Special permits are granted for the import of service dogs (e.g. guide dogs) and quarantine periods are usually waived if the animal has an Animal Health Certificate declaring it has been vaccinated for parvovirus, distemper, infectious hepatitis and rabies. The application for a permit to import a disability or guide dog can be downloaded from the AFCD website.

Information on the Rabies antibody test are detailed on the AFCD website.

A declaration regarding the type of service provided by the dog must also be completed. This can be downloaded from the AFCD’s website.

The requirements for the Animal Health Certificate for a service dog can be downloaded here.

2. Birds

The fee for importing a pet bird is $344.

Pet birds may be imported with a special permit where the AFCD does not consider there is risk of Avian Flu. The bird must have been quarantined for 21 days prior to export and checked for Avian Flu. The bird must also be accompanied by a health certificate signed by a vet within 5 days before export. The requirements for a pet bird import permit can be downloaded from the AFCD website.

3. Rodents and reptiles

The fee for importing pets of this nature is $344.

A special permit must be obtained before the animal can be imported to Hong Kong. Mammals must have been kept indoors for six months prior to import (or from birth) and must show no signs of rabies. Chinchillas must be over 12 weeks old and certified as bred in captivity. The permit application can be downloaded from the AFCD website.

Pet turtles must be certified as free of salmonellosis. The application for a permit for importing a pet turtle can be downloaded here.

For reptiles, the AFCD has a list of approved species and some pets may not be permitted entry. A permit should always be sought and where necessary the owner of a snake may be required to pay for an expert snake handler to handle the snake during inspection. The application for an import permit can be downloaded here.

B. Taking your pet with you when you leave Hong Kong

Overseas countries have their own import requirements and many will require advance planning and vaccinations before the animal can be transported abroad. In Hong Kong there are a few commercial companies that can assist with the logistical arrangements for moving pets to countries abroad. If it is truly impossible to take the animal to the new country and the owner is migrating permanently then careful arrangements should be made for its re-homing with friends in Hong Kong. Giving animals to already overcrowded animal shelters is not usually in the best interests of an animal which has known the security of a private home. Giving the animal to strangers met on the Internet may result in it ending up abandoned or imprisoned in a puppy/kitten breeding farm.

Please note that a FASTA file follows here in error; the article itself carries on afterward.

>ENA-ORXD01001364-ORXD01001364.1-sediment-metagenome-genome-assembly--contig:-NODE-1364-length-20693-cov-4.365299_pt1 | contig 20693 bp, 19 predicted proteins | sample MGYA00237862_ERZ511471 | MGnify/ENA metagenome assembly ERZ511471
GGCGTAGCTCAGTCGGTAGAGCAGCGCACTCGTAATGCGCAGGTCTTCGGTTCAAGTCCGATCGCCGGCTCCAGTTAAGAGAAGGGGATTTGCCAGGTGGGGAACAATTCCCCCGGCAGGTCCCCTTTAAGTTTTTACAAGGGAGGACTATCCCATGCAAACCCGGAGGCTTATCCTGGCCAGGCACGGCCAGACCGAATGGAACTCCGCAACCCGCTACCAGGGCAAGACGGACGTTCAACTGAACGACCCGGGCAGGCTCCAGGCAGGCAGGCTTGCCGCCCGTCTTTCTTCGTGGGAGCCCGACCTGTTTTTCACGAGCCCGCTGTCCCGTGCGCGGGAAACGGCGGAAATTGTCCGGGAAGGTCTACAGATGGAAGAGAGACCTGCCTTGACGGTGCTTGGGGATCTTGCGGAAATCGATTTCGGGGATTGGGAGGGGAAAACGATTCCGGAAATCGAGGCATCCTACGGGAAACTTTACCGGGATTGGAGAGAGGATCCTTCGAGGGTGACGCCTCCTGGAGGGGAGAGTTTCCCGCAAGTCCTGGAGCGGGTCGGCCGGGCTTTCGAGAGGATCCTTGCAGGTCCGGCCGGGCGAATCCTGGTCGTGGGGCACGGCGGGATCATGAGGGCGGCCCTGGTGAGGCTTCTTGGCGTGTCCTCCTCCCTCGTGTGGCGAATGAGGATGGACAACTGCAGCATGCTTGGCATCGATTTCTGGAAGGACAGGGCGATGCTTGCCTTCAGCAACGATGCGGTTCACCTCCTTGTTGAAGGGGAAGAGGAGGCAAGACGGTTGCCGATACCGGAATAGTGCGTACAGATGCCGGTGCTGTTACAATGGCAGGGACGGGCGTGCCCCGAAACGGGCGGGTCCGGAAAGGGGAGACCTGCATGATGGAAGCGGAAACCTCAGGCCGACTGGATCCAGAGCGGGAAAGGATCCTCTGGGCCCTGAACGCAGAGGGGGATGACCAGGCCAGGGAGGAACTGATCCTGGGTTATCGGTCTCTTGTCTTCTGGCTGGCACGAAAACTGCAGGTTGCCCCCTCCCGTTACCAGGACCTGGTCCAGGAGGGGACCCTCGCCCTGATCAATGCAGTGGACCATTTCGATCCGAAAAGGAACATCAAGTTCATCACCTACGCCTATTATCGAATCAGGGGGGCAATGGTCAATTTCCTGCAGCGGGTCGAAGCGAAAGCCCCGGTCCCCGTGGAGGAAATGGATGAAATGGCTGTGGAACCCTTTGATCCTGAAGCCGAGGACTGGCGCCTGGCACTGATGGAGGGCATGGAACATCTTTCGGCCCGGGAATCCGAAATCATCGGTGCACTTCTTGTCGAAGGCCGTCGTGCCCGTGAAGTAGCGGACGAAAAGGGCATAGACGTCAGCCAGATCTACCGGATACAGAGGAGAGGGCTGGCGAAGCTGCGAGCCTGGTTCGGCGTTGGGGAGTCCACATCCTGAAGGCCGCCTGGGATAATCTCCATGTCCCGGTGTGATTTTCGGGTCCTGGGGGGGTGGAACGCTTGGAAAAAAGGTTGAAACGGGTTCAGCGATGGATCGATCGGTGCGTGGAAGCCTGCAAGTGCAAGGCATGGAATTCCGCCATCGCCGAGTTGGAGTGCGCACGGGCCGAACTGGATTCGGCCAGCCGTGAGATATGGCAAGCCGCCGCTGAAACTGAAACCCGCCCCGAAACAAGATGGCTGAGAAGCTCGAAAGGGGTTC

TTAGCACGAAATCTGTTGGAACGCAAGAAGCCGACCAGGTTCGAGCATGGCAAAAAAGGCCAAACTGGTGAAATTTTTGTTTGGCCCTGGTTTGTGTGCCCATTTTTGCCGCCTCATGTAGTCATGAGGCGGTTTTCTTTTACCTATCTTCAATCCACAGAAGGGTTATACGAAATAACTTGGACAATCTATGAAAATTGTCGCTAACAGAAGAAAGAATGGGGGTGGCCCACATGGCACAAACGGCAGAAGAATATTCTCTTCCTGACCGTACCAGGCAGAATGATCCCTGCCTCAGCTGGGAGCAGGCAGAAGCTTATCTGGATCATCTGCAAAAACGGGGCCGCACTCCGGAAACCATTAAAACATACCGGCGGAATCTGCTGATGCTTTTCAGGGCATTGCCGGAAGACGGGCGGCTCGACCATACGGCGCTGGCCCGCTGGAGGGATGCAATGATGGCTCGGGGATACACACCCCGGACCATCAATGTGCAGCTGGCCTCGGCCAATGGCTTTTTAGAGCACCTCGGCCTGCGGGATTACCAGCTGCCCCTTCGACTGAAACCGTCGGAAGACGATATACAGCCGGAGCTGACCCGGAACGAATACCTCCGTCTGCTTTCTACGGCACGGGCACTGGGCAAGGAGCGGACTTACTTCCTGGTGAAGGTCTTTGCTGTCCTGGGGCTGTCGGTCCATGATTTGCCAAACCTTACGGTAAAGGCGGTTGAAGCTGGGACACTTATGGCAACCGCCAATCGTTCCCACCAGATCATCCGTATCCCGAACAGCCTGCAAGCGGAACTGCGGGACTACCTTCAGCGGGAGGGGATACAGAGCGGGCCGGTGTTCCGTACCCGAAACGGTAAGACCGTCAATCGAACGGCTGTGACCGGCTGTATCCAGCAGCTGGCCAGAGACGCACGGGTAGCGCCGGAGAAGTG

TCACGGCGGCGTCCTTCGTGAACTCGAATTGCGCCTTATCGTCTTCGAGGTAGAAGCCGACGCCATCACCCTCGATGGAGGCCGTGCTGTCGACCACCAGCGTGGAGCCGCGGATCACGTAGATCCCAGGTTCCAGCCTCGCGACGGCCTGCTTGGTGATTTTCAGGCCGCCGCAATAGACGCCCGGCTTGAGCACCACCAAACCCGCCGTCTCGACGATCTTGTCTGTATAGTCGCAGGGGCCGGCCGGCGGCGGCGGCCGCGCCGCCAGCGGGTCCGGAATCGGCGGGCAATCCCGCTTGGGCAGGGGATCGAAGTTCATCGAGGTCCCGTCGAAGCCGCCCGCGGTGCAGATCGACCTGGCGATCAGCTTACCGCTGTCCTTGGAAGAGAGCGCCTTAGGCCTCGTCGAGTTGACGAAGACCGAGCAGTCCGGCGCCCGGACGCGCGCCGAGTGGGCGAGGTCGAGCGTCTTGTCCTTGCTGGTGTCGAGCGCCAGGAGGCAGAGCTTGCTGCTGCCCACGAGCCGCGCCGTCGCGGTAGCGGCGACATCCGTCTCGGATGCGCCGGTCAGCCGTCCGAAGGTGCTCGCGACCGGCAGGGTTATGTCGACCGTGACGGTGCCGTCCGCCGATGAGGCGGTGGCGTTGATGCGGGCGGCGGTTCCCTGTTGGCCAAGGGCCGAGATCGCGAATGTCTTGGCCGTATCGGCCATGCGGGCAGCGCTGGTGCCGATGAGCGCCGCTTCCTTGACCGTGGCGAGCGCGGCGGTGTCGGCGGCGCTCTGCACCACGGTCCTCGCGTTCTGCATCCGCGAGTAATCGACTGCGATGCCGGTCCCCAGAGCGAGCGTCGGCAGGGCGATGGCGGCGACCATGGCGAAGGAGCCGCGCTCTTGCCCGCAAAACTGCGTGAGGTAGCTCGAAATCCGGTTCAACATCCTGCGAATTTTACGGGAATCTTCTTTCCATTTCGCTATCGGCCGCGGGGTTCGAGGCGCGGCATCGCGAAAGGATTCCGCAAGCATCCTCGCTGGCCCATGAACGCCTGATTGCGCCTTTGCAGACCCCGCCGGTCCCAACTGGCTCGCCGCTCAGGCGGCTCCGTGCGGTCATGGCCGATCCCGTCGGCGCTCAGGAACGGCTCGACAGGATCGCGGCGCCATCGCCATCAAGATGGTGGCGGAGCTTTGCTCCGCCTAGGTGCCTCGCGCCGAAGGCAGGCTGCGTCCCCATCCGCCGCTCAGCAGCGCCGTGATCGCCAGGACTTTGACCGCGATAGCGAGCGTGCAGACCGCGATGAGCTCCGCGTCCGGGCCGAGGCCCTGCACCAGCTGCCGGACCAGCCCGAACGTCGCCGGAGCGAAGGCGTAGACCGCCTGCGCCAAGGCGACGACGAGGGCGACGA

FAQ

1. Can I keep animals in public housing?

The keeping of dogs has been banned in public housing since 1 August 2003. However, dogs of less than 20kg in weight that were kept before that date have been permitted to remain in public housing until their natural demise.

The Housing Authority has granted general permission for keeping small household pets including de-sexed cats. However, the keeping of wild animals, exotic animals and farm animals is not permitted.

For more details, please refer to Daily Lives Legal Issues > Laws relating to pets > What kinds of pets can be kept? > A. Keeping animals in public housing .

2. How can I know if a private housing prohibits keeping of pets?

In private housing, pets may be kept as long as they are not prohibited under the Deed of Mutual Covenant (DMC). A Deed of Mutual Covenant is a document that is signed by the developer and the first owners of a building after the building has been erected. If the DMC does not mention the keeping of pets, then pets are deemed to be permitted. If pets are prohibited, the DMC should specifically say so. Keeping pets in breach of the DMC may result in legal action being taken by the Incorporated Owners (IO) against the owner of the unit concerned.

However, where animals kept in private premises cause a serious nuisance to other owners, their keeper may be liable for causing a nuisance (even where the DMC allows the keeping of pets).

For more details about this issue, please refer to Daily Lives Legal Issues > Laws relating to pets > What kinds of pets can be kept? > B. Private housing and pets .

3. If my dog bites someone, what should I do?

If your dog bites a person, as a keeper of the dog, there is a duty on you to report this to the police and to keep the dog in isolation, for such period as may be specified by the officer in charge of the police station (due to the risk of rabies). Failure to comply may result in a fine.